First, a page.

Saint John cruise season 'vital' or 'dismal' for retailers, depending on proximity to ship

Two businesses in Saint John, less than a kilometre apart, describe a vastly different experience when cruise ships come into port.

Uptown Saint John uses pedestrian counters to better understand movement of visitors through city core

The owner of Steamers Lobster Company on Water Street says it is 'organized chaos' at his restaurant during the peak of the cruise ship season. (Matthew Bingley/CBC )

When the cruise season in Saint John is in full swing, the scene at Steamers Lobster Co. is "organized chaos," said owner Roy Billingsley.

On many days, the lineup stretches right around the corner of the restaurant at 110 Water St., from noon until 4 p.m., with round-the-clock orders of lobster rolls and beer.

Billingsley said over one-third of his overall revenue comes off the ships.

"The cruise season is vital," he said. "Without it, I don't think we would exist."

He described sales of about $200,000.

"The last season was my best season ever. I like to think we do a better job of what we're doing, but having those ships arriving every day through the fall is contributing greatly."

A short 13-minute walk up to King's Square and past Union Street takes you to Dave Shoots Bookseller at 40 Coburg St.

Wendy Matheson, left, calls the passengers who make it into her bookstore on Coburg Street 'the escapees.' (Submitted by Wendy Matheson)

It's less than a kilometre away, but few passengers meander that far, said co-owner Wendy Matheson.

"We definitely do not depend on the cruise ships at all," Matheson said, describing those visitors who reach the store as "escapees."

"The shore excursion groups usually get them right on the bus and off they go," she said. "The folks that don't do that are usually more independent, and brave enough to strike out on their own."

Saint John welcomed more than 208,000 cruise ship passengers and crew this past cruise season, with the average passenger expenditure about $65.

Matheson said her own record-keeping would attribute less than $500 of the bookstore's revenue to cruise ships this past season.

She said the shop would usually welcome one party out of every two or three calls by the ships.

"It was really dismal," she said. "And the other thing that happens is when the cruise ships are in town, no one local comes because it's too crazy to get around.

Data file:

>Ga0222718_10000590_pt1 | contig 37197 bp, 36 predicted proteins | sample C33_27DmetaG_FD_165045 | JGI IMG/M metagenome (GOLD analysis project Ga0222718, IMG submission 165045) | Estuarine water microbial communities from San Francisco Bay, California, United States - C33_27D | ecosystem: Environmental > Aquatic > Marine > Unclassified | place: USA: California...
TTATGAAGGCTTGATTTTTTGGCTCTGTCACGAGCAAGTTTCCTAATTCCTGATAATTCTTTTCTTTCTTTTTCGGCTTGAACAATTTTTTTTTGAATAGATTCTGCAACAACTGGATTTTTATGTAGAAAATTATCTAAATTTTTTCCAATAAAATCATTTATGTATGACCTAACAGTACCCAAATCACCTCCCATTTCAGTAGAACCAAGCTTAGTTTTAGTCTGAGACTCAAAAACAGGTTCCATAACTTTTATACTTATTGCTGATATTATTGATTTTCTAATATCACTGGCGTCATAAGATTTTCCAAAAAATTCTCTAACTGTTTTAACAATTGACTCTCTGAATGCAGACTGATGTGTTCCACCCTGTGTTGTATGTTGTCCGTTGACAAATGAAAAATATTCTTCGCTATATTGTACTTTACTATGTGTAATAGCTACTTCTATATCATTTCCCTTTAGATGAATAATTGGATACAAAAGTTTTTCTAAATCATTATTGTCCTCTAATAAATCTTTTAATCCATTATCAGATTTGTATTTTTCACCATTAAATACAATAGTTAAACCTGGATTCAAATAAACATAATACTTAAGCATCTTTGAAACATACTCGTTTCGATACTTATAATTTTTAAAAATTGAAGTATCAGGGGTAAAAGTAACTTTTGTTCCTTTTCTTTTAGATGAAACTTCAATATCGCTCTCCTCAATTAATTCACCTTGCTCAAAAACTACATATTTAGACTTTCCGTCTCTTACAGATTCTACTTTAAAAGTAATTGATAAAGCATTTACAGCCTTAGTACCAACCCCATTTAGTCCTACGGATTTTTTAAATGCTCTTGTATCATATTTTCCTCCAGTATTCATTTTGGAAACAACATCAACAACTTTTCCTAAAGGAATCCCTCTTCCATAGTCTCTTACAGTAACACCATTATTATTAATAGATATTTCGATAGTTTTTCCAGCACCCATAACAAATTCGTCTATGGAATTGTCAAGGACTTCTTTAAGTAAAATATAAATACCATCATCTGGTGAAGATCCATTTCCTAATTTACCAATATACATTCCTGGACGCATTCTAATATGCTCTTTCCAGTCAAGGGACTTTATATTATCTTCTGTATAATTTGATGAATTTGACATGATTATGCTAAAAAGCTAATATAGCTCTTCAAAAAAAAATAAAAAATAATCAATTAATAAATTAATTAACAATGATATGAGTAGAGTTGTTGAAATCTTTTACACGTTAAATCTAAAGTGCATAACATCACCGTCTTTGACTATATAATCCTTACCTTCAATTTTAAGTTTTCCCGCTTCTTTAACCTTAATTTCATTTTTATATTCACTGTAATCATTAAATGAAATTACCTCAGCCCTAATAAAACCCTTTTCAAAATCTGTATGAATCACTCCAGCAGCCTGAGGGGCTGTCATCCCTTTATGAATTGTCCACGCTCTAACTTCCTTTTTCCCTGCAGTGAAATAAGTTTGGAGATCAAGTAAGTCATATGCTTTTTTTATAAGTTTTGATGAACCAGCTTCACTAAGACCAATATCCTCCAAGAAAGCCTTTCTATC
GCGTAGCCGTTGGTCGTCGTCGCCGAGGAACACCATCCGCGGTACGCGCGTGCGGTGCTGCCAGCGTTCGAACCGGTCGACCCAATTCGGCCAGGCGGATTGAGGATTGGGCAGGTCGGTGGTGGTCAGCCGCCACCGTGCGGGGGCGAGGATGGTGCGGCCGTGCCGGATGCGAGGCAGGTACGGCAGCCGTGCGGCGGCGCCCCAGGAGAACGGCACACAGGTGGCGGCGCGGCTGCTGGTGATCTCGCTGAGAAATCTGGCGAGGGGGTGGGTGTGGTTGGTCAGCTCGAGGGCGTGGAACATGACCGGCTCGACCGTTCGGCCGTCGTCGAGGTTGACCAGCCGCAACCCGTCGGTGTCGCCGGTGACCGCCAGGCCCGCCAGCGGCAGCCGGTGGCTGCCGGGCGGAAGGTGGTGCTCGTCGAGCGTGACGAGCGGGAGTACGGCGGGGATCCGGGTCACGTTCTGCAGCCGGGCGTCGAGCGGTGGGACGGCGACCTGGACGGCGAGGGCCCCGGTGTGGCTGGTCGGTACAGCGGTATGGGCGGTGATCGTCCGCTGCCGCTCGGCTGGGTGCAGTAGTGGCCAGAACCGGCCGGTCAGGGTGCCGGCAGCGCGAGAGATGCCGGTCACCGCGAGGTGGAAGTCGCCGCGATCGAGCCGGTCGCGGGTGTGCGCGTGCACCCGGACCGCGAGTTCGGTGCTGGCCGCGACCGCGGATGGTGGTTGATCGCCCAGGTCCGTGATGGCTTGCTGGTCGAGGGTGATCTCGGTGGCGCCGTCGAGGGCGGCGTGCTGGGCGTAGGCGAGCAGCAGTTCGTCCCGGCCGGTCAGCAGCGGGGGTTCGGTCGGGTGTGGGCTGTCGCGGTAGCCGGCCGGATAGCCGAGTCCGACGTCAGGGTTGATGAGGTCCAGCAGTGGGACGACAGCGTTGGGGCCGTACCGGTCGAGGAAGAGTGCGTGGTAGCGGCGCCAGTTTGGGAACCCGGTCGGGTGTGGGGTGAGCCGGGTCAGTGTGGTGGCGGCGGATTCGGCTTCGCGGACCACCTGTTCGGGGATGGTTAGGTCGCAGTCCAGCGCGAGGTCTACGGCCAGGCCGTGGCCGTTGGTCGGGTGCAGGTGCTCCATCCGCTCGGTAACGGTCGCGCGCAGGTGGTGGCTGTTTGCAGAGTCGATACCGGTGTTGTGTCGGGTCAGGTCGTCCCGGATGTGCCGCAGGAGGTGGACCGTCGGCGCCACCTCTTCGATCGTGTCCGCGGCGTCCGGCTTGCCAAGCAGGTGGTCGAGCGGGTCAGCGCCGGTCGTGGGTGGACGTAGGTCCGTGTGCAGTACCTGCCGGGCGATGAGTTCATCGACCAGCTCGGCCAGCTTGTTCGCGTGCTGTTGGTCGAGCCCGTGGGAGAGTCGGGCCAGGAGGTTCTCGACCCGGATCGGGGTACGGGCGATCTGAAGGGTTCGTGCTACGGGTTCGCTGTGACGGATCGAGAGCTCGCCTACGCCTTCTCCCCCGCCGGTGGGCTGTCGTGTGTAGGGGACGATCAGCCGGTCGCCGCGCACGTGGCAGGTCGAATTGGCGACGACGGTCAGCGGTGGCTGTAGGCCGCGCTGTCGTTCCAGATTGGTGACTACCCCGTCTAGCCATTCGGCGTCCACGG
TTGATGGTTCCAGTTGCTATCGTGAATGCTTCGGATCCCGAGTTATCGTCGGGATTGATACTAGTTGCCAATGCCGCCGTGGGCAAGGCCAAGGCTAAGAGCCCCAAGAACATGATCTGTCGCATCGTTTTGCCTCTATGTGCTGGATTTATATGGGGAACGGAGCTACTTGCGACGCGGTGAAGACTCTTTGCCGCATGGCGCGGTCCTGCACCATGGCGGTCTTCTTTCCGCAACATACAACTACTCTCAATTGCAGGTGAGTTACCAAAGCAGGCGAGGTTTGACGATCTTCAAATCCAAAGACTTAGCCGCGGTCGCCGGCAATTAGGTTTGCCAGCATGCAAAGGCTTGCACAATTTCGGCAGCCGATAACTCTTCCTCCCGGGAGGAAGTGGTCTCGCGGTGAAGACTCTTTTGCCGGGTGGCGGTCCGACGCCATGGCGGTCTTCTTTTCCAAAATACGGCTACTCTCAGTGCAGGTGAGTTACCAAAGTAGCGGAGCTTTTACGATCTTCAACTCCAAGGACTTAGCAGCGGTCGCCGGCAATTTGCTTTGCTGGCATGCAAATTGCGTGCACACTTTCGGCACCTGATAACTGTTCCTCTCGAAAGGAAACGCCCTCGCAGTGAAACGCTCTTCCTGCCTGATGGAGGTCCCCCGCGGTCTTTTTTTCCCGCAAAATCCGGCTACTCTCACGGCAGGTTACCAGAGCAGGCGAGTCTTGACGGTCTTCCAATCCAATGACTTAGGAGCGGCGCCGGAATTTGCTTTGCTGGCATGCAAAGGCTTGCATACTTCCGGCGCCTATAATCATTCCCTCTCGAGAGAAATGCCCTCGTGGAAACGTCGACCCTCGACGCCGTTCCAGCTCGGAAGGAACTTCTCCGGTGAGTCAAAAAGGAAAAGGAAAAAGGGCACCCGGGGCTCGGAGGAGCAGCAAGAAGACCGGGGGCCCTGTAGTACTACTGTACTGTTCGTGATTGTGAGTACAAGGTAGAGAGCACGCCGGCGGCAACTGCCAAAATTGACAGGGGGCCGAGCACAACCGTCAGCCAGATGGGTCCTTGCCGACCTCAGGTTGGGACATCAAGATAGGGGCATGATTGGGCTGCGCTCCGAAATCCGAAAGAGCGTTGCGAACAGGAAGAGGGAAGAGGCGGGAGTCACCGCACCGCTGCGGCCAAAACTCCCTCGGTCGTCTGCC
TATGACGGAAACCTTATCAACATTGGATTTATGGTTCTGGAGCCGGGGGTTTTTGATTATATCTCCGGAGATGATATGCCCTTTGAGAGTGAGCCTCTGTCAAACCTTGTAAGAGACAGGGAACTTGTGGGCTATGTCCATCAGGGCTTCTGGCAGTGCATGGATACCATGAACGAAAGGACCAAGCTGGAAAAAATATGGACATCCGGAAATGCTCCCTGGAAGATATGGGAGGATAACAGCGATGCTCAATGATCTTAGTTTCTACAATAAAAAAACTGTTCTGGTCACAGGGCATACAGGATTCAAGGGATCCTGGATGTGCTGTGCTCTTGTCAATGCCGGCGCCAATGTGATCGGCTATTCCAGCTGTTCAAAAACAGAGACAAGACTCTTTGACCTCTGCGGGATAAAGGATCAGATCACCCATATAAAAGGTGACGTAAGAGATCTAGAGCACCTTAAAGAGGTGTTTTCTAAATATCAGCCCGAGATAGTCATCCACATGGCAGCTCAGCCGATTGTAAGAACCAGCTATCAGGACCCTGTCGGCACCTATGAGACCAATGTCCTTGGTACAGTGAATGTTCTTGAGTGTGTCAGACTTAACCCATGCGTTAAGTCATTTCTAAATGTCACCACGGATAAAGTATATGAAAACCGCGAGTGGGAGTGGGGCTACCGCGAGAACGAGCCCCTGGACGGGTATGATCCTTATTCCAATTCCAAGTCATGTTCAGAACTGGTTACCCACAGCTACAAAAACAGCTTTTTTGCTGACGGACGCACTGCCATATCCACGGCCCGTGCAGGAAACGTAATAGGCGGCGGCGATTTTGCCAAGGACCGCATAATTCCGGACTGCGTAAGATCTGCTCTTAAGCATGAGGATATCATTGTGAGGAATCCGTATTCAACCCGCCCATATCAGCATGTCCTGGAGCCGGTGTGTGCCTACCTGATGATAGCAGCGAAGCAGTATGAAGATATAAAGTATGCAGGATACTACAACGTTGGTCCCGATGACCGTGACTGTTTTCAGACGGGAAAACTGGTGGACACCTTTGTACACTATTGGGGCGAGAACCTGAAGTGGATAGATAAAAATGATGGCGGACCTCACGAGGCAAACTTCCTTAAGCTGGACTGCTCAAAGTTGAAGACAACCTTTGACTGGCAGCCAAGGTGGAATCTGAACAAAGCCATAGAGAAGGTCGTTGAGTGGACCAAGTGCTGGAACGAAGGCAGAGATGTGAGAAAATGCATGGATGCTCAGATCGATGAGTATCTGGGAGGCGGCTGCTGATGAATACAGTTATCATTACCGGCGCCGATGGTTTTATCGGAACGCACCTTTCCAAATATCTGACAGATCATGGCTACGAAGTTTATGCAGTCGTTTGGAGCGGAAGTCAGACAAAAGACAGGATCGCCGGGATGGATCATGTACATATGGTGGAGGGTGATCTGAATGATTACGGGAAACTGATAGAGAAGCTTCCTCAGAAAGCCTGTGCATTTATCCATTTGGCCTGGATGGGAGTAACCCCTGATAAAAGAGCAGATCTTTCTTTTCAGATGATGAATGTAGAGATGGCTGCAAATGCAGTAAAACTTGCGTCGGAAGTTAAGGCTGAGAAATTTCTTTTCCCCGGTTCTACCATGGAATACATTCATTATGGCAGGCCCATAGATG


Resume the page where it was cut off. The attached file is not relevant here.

"So I get the double whammy of — not only do I not get any of the cruise ship people, none of my locals come in either. So cruise ship days for me are not fun days."

Uptown Saint John installed two pedestrian counters on Friday ahead of its Uptown Sparkles holiday event, to better gauge how people are moving throughout the city core. (Submitted by Holly McKay)

It's a sharp juxtaposition Uptown Saint John is interested in learning more about.

The group recently acquired six infrared pedestrian counters to get a better sense of how people are moving about the uptown.

Two of the counters on King Street went live on Friday ahead of the popular Uptown Sparkles holiday event.

"Anecdotally, we see what streets are busy, but people wanting to start businesses here are not sure where to set up," said Nancy Tissington, executive director of Uptown Saint John. "So we wanted to provide some data to actually say, 'I think I like this street because it has the most potential.'"

Better signs in the works

Tissington said once Uptown Saint John gets a better sense of how people are moving through the core, it can start to brainstorm ways to guide them further into the interior streets.

"We're trying to get a pattern of where people are, because we're looking at putting some signs in the spring," she said. "So where should we put that signage that best collects the most people.

"It's not about changing their patterns, but learning where their patterns are, and adjusting ourselves … letting people know we have a good portion of galleries here. There are those travelling who love to look at libraries and museums.

"So [through] wayfinding and signage, that'll be very helpful in letting people know where our great assets are."

Can only do so much

Tissington said barring that, there isn't a lot the association can do to change the way people move about the city.

"I think these folks are focused," she said. "When they come in, they generally have six hours and they're preplanned, they're going to see some of the assets in our town, and they may not be shopping as much.

"It does create a nice energy for us … but I heard anecdotally that small businesses, sometimes they say it's the gravy on top, but they don't see a huge hit to their sales."

About the Author

Sarah Trainor


Sarah Trainor is a reporter, and news reader for Information Morning Saint John. She has worked for the CBC since 2005.